You might ask, "Which test is better for measuring CB unit quality; the CD34 assay or the CFU assay?" The answer lies in what these tests measure. The CD34 assay counts cells according to a physical property, CD34 expression, but does not measure cell function. The primary advantage of the CD34 assay is that it is quick, giving an answer in only a few hours. The CFU assay takes 1-2 weeks to perform, but its important advantage is that it measures cell function, the ability of a stem cell to multiply and produce mature blood cells. Several clinical studies have been conducted to determine which test better predicts whether and how quickly a patient's bone marrow will be replenished after stem cell transplantation. When compared head to head, most such studies have shown that the number of CFUs in a CB unit is the single best indicator of successful engraftment and overall survival following CB transplantation.

So let's revisit the box. The wonders of CB stem cell transplantation contained inside it have transformed the practice of medicine. Parents and physicians can use two common tests to determine the quality of their CB stem cells. When the stakes are this high, wouldn't you want to use the test that gives you the best idea of what's inside your box?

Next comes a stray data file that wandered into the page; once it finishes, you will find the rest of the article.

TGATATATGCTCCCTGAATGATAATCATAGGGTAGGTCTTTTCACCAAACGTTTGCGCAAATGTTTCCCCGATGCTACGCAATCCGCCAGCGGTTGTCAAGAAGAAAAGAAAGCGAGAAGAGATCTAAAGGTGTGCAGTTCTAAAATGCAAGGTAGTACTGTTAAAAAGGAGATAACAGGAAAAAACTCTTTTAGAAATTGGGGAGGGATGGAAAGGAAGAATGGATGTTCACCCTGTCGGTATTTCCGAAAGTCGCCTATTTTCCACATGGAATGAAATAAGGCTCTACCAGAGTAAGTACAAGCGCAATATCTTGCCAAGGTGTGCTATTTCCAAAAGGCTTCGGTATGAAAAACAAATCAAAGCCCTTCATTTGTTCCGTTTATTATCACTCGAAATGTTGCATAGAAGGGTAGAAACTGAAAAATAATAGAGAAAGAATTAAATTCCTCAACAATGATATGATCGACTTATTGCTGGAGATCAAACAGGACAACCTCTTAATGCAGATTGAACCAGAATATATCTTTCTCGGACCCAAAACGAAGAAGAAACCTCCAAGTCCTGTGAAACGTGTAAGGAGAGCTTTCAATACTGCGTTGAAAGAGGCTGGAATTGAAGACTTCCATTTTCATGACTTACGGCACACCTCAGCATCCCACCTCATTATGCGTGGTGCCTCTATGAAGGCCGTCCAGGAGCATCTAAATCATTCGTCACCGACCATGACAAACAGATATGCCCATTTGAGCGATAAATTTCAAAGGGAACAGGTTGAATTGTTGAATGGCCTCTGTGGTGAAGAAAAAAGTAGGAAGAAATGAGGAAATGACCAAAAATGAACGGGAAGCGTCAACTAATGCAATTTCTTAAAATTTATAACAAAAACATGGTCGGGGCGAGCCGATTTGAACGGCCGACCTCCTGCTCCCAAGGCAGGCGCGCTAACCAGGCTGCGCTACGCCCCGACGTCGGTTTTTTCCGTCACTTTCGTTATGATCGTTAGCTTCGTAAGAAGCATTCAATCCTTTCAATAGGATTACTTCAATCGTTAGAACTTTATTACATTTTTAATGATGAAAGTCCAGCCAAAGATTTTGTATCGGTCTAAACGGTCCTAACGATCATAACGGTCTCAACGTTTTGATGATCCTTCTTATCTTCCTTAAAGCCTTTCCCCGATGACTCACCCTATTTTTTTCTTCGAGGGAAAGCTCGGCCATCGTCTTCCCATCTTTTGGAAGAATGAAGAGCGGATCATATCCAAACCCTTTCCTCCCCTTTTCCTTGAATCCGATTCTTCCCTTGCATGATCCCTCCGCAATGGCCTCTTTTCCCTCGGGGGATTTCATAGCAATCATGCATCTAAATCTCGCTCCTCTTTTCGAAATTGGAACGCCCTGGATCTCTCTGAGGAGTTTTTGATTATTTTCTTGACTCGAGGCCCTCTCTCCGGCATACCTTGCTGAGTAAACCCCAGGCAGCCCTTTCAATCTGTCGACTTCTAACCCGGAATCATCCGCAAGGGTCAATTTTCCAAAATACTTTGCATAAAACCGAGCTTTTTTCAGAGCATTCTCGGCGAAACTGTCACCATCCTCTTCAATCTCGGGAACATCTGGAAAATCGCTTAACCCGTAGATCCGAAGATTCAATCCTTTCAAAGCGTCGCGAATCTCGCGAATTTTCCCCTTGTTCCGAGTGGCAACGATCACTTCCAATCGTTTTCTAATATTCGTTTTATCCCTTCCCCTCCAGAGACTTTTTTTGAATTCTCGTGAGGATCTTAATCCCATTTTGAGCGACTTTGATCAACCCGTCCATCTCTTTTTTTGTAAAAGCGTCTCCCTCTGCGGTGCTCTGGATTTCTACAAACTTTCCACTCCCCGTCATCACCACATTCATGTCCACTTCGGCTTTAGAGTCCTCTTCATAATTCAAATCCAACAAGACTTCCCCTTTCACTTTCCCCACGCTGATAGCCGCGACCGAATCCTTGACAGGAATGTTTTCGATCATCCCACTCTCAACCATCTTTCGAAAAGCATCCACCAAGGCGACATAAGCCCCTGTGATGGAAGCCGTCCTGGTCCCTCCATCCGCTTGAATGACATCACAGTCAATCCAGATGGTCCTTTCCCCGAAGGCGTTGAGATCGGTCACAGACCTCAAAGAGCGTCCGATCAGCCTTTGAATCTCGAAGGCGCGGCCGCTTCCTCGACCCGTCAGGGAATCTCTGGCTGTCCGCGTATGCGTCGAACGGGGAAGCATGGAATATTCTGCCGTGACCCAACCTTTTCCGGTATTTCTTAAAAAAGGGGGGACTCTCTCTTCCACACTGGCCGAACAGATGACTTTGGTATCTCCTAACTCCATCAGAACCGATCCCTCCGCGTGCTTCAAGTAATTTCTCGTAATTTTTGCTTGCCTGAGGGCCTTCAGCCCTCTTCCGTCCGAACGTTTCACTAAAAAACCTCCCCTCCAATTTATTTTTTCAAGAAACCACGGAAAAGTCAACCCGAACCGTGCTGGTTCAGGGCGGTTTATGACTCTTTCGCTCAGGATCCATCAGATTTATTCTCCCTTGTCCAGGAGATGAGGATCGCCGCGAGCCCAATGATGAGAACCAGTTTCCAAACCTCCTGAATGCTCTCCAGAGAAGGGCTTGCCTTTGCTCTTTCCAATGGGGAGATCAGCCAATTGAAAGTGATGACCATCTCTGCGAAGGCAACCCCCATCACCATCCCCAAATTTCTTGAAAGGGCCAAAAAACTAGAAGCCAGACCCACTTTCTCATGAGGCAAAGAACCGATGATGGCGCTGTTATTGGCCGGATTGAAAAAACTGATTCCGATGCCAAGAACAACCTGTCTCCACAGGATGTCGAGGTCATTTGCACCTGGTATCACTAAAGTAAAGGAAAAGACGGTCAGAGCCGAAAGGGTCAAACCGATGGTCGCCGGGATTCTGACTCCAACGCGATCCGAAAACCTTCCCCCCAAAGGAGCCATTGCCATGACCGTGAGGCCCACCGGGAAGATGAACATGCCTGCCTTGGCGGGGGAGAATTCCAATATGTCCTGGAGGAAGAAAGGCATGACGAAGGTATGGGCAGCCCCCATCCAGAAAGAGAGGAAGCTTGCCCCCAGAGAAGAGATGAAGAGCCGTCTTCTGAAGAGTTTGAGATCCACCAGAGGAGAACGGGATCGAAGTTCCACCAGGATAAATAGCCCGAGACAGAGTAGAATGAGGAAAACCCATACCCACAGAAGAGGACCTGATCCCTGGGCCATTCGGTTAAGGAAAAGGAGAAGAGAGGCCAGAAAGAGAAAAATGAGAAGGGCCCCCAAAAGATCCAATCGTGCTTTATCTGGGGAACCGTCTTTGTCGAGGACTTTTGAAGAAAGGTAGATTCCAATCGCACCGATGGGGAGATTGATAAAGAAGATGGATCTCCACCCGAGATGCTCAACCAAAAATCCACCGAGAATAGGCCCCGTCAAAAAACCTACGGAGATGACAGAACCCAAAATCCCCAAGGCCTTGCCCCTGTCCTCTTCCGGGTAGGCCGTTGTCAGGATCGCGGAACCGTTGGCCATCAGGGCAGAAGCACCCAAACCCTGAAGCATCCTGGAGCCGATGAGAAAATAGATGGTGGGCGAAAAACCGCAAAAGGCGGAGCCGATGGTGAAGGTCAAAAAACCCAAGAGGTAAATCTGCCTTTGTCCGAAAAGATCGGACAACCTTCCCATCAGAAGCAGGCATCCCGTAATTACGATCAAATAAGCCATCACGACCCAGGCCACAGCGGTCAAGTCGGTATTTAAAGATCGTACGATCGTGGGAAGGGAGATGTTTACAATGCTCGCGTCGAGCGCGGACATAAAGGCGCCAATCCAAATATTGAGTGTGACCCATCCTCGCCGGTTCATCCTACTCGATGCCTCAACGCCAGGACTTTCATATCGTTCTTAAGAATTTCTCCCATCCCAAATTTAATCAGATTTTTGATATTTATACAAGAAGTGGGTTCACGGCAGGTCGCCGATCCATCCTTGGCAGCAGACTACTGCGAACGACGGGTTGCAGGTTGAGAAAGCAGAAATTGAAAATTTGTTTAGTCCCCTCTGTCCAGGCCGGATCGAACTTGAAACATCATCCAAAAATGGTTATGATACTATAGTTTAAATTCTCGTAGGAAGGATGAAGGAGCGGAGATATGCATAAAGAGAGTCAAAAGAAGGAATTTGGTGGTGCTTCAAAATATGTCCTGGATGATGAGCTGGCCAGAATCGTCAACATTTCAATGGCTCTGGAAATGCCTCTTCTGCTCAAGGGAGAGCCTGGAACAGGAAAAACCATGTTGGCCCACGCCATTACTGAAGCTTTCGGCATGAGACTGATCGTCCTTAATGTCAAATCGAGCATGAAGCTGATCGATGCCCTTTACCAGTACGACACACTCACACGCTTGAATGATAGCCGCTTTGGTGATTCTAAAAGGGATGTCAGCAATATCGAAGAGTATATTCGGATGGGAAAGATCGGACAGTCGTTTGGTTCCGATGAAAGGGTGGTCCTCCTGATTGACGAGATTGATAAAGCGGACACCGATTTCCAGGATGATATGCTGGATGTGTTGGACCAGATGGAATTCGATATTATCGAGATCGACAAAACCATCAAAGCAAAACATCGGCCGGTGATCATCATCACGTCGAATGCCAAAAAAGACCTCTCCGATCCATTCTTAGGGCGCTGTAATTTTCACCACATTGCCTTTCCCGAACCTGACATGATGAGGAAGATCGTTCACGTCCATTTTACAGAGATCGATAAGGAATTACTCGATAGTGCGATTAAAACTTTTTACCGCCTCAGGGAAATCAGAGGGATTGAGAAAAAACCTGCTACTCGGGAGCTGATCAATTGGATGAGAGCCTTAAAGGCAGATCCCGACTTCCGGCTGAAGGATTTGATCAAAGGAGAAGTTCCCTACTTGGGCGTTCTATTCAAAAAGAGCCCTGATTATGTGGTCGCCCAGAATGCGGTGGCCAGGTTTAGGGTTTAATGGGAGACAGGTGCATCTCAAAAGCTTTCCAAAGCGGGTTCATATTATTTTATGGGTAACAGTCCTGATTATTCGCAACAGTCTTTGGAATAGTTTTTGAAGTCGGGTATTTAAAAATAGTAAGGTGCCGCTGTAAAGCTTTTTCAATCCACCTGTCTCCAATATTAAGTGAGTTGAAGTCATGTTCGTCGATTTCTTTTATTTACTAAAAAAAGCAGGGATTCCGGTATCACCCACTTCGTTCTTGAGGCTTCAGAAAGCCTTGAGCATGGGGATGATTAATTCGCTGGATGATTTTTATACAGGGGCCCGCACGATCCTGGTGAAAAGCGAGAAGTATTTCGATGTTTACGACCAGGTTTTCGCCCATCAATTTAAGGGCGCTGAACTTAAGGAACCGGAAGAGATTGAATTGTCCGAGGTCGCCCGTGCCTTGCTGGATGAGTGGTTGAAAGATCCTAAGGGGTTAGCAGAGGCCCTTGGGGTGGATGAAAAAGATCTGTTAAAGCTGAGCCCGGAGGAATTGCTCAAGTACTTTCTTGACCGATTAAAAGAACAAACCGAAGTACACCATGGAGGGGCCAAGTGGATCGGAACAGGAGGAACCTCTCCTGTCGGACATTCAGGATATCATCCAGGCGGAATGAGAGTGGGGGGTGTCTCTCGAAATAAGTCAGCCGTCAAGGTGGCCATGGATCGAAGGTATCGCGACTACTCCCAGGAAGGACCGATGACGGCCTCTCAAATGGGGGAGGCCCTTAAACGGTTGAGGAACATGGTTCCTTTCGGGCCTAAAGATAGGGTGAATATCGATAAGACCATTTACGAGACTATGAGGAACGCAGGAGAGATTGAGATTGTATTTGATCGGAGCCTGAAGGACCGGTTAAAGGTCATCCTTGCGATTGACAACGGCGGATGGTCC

For more information on the CFU assay and how it is used to measure stem cells in cord blood, please visit for the following resources: Potency Assays for Measuring the Engraftment Potential of Hematopoietic Stem and Progenitor Cells and The CFC Assay For Cord Blood.

Stephen J. Szilvassy, PhD, is Associate Director of Hematopoietic Products Research & Development at STEMCELL Technologies Inc., a leading company in the field of stem cells and regenerative medicine headquartered in Vancouver, Canada. He leads a group of researchers developing tools for scientists and clinicians working in the area of bone marrow and cord blood stem cell development. Dr. Szilvassy has over 27 years of experience in the field of hematopoietic stem cell biology, including 7 years as tenured Associate Professor of Medicine at the University of Kentucky Lucille P. Markey Cancer Center. He has led teams to develop new drugs for the treatment of malignant and non-malignant hematological disorders and solid tumors at several biotechnology companies. Prior to joining STEMCELL, Dr. Szilvassy was Principal Scientist in Hematology/Oncology Research at Amgen, the world's largest biotechnology company, from 2003-2011. He has authored over 40 peer-reviewed research and review articles, and book chapters on the subject of blood stem cells. He is a long-standing member of the American Society of Hematology, the International Society of Experimental Hematology, and the International Society for Stem Cell Research, and has served as an editorial board member and reviewer for the scientific journals published by these organizations.